A long time ago, in a galaxy far, far away, paralyzing political divisions threatened democratic governments. Disputes over free trade, and the free movement of people and goods, were a big reason. Stymied by polarization and endless debates, the Senate proved unable to resolve those disputes.

As a result, nationalist sentiments intensified, leading to movements for separation from centralized institutions. People craved a strong leader who would introduce order — and simultaneously combat growing terrorist threats.

Think we’ve already got Senator Jar Jar Bernadi here in Australia…



Comparing economic records

May 2016 marks 43 years and 6 months since the election of the Whitlam Labor government in 1972, and conveniently provides a mid-point for the two political parties – 21 years and 9 months of government each. Stephen Koukoulas uses this pivot point to provide a detailed comparison of their respective economic performances, and he comes up with more-or-less a dead heat, with a slight edge to Labor:

The overall weighted average quarterly GDP growth rates since 1972 are 0.80 per cent for the Labor Party and 0.77 per cent for the Liberal Party. This shows that the economy grows faster, on average, under Labor than the Coalition by 0.03 per cent per quarter, which is a touch over 0.1 per cent per annum.

Figures are similarly in Labor’s favor for job growth – noting this also includes the recession we had to have.

Something to keep in mind this election season, and for the budget tomorrow.



Gerard Henderson contends today that Malcolm Turnbull has no hope of being Prime Minister after his appearance on Lateline last Wednesday:

Turnbull’s lack of political judgment has blinded him to the fact that his body of support is located outside the joint-party Coalition room in Canberra. Most Liberals and all Nationals parliamentarians who watched Lateline on Wednesday would not have regarded themselves as viewing the performance of a potential prime minister.

There’s something to be said for Henderson: he consistently writes for the insider’s point of view. Henderson’s main contention is that Turnbull stands alone in his view on Climate change, and so he has misjudged the politics of the party that he belongs to, and doesn’t have a hope of regaining leadership.

On December 1, 2009 Turnbull lost the leadership to Abbott by one vote. There is little doubt Turnbull would have survived the year if he had not decided to criticise his senior colleagues. This was widely regarded as poor judgment and mismanagement.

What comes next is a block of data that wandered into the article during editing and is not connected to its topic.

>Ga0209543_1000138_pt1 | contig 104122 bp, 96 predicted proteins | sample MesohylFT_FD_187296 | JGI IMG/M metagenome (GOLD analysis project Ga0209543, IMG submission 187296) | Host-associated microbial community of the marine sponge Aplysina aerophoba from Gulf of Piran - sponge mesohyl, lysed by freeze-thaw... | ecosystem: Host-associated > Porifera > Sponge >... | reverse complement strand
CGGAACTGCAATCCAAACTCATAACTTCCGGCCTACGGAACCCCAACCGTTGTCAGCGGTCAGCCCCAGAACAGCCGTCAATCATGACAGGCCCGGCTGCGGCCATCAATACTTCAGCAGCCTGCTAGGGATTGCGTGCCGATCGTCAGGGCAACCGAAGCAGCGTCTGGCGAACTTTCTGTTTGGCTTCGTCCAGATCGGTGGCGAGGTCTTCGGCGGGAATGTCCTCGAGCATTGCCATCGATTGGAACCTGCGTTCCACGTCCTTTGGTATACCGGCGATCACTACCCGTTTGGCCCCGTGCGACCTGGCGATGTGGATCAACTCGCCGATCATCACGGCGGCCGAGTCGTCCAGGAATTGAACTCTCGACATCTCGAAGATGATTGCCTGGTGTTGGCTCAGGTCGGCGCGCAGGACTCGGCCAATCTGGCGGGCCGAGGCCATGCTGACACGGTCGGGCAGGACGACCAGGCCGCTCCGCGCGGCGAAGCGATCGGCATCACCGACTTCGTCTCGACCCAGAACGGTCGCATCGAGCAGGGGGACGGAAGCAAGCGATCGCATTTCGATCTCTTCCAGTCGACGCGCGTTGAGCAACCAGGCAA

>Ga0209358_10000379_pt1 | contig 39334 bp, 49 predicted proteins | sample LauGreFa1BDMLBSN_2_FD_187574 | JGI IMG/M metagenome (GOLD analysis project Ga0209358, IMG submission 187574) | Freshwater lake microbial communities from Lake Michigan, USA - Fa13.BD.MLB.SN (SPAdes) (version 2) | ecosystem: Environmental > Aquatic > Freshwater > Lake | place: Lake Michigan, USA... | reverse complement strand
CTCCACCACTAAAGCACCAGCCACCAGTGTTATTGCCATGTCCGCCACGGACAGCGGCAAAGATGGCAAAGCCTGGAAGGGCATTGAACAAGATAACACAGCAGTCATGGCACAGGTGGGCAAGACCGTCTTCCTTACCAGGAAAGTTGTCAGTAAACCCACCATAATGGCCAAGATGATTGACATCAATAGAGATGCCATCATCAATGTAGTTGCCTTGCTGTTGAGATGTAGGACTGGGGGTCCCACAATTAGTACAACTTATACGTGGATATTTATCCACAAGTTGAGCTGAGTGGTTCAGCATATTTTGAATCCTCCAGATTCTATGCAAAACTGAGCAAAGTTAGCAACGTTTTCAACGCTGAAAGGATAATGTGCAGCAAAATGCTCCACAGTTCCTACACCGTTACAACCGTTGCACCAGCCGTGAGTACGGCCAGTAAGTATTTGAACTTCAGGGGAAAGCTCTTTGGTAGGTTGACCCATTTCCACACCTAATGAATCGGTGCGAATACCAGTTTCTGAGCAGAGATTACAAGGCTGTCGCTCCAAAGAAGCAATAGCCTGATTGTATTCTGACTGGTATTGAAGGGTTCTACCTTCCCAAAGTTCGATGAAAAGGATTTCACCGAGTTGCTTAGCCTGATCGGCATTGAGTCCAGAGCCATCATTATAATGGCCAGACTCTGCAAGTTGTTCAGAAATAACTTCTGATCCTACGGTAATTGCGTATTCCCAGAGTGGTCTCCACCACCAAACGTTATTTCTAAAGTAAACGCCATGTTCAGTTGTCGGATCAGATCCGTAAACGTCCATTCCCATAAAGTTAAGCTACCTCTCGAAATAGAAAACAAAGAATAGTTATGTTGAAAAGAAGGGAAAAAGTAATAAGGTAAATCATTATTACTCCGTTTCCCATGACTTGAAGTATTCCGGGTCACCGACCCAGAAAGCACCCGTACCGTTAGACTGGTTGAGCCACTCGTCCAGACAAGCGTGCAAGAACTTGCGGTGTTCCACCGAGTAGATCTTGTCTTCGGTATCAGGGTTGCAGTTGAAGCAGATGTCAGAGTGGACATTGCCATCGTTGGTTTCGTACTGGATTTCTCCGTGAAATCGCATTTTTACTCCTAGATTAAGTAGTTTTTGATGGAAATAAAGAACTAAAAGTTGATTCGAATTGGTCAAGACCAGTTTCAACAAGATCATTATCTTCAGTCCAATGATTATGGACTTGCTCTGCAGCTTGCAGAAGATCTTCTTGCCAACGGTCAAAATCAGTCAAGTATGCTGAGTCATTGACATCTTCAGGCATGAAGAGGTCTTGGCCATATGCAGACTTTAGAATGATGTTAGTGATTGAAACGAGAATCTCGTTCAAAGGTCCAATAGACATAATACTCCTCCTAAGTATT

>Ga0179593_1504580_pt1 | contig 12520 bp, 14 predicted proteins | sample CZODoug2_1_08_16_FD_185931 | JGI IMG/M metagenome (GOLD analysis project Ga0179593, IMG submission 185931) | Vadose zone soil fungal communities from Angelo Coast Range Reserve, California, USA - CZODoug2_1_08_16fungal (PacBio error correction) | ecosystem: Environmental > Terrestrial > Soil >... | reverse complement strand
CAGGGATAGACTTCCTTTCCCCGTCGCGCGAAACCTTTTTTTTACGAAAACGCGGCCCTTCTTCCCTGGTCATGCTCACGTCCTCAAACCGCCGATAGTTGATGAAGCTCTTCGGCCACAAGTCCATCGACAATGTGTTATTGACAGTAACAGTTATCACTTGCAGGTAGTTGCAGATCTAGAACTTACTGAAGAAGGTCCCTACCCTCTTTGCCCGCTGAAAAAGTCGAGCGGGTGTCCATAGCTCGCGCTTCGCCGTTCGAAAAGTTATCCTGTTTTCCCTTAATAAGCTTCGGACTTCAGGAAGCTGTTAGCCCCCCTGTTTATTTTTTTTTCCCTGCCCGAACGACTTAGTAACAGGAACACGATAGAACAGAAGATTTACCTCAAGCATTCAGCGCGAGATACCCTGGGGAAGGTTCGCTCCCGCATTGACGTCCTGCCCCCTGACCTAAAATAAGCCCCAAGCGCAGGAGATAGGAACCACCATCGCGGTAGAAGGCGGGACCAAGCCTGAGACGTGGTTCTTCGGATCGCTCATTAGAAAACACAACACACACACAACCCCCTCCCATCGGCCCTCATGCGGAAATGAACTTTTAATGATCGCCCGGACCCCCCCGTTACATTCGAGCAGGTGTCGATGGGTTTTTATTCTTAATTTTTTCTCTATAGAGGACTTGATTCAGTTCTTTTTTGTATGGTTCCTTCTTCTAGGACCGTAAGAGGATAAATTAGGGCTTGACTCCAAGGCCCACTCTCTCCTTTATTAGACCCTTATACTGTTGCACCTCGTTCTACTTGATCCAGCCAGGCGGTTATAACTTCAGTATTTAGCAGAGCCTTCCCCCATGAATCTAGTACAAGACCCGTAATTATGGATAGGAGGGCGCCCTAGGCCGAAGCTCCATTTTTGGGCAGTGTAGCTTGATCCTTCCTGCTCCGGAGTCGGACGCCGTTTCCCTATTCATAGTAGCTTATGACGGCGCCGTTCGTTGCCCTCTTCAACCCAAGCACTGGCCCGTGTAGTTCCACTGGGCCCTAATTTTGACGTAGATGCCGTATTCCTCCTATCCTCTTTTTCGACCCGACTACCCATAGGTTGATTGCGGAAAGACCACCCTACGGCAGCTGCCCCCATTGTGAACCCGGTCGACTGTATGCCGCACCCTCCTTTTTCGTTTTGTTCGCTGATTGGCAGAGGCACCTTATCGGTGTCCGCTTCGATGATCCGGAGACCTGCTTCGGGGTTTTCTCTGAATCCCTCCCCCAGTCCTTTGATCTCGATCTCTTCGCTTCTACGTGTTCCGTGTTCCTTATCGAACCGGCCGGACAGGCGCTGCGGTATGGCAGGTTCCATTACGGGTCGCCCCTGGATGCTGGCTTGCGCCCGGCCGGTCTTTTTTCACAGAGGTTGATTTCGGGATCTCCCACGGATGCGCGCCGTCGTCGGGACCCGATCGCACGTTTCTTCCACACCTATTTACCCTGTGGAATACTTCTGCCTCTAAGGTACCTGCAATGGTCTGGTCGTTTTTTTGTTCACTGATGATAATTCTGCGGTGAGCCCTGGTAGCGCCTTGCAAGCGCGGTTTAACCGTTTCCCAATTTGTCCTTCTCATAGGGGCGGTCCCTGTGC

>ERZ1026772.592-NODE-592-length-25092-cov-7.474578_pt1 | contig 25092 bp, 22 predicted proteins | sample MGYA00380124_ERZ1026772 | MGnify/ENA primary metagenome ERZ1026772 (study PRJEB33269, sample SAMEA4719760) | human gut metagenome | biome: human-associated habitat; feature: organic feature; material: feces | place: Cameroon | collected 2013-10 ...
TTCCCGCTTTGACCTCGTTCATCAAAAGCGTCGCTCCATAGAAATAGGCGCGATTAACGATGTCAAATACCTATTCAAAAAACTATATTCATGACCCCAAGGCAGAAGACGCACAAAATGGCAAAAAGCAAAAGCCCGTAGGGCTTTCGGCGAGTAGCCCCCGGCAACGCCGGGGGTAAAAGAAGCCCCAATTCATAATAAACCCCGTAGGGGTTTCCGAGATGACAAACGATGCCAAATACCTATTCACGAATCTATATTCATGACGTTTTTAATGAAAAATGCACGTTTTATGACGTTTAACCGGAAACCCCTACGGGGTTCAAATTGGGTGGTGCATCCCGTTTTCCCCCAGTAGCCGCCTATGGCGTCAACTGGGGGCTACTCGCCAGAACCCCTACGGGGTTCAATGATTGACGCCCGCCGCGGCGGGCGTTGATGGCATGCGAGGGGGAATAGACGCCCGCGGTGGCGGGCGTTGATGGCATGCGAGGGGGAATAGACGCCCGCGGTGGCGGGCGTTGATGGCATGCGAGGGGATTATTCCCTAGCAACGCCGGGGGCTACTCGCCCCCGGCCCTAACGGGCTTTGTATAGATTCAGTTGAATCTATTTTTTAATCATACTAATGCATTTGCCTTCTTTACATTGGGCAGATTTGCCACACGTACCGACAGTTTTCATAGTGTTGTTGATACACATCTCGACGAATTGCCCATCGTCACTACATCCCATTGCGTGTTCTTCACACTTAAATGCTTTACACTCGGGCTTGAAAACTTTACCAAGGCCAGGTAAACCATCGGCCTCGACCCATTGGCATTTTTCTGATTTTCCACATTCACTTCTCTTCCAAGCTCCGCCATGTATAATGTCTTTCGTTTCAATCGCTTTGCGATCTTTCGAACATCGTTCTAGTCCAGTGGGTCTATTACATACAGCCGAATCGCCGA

It certainly would be regarded by political hard-heads and those who lust for power at any cost to be poor judgement, but I would suggest that it rather won him many a moderate, centerist voter, myself included. Turnbull stood on principle, and staked his job to it – the result may have been for him to lose it, but it certainly showed him to be a different breed of politician, one rarely seen these days.

The Westminster system is geared towards party lines and groupthink, but occasionally it throws up oddities like our current government, holding on by a slim majority at the mercy of a small band of independents. Each independent truly is so, and their actions have demonstrated as much – they may have agreed to the common cause of the government, but that doesn’t stop each of them having their own agenda. Collectively, that is driving change in Australia (or, well, at least the discussion of it) more strongly than any time in the past 10 years.

Turnbull appeals to many voters who Labor is losing to the Greens – voters who would have once numbered the box for the Australian Democrats, disenfranchised by that party’s collapse as polarisation drove people out of the centre as quickly as the major parties themselves dove for it. Henderson appears to frame it as Abbott’s appeal:

Abbott’s political strength is his ability to appeal to traditional Labor voters in the outer suburbs and regional centres…

Without question, Turnbull’s approach to climate change enjoys considerable support within inner-city electorates, like his own, among well-educated voters in relatively secure financial circumstances. But this stance does not enjoy anything approaching majority support within the Coalition, which is looking to gain votes in the suburbs and regions.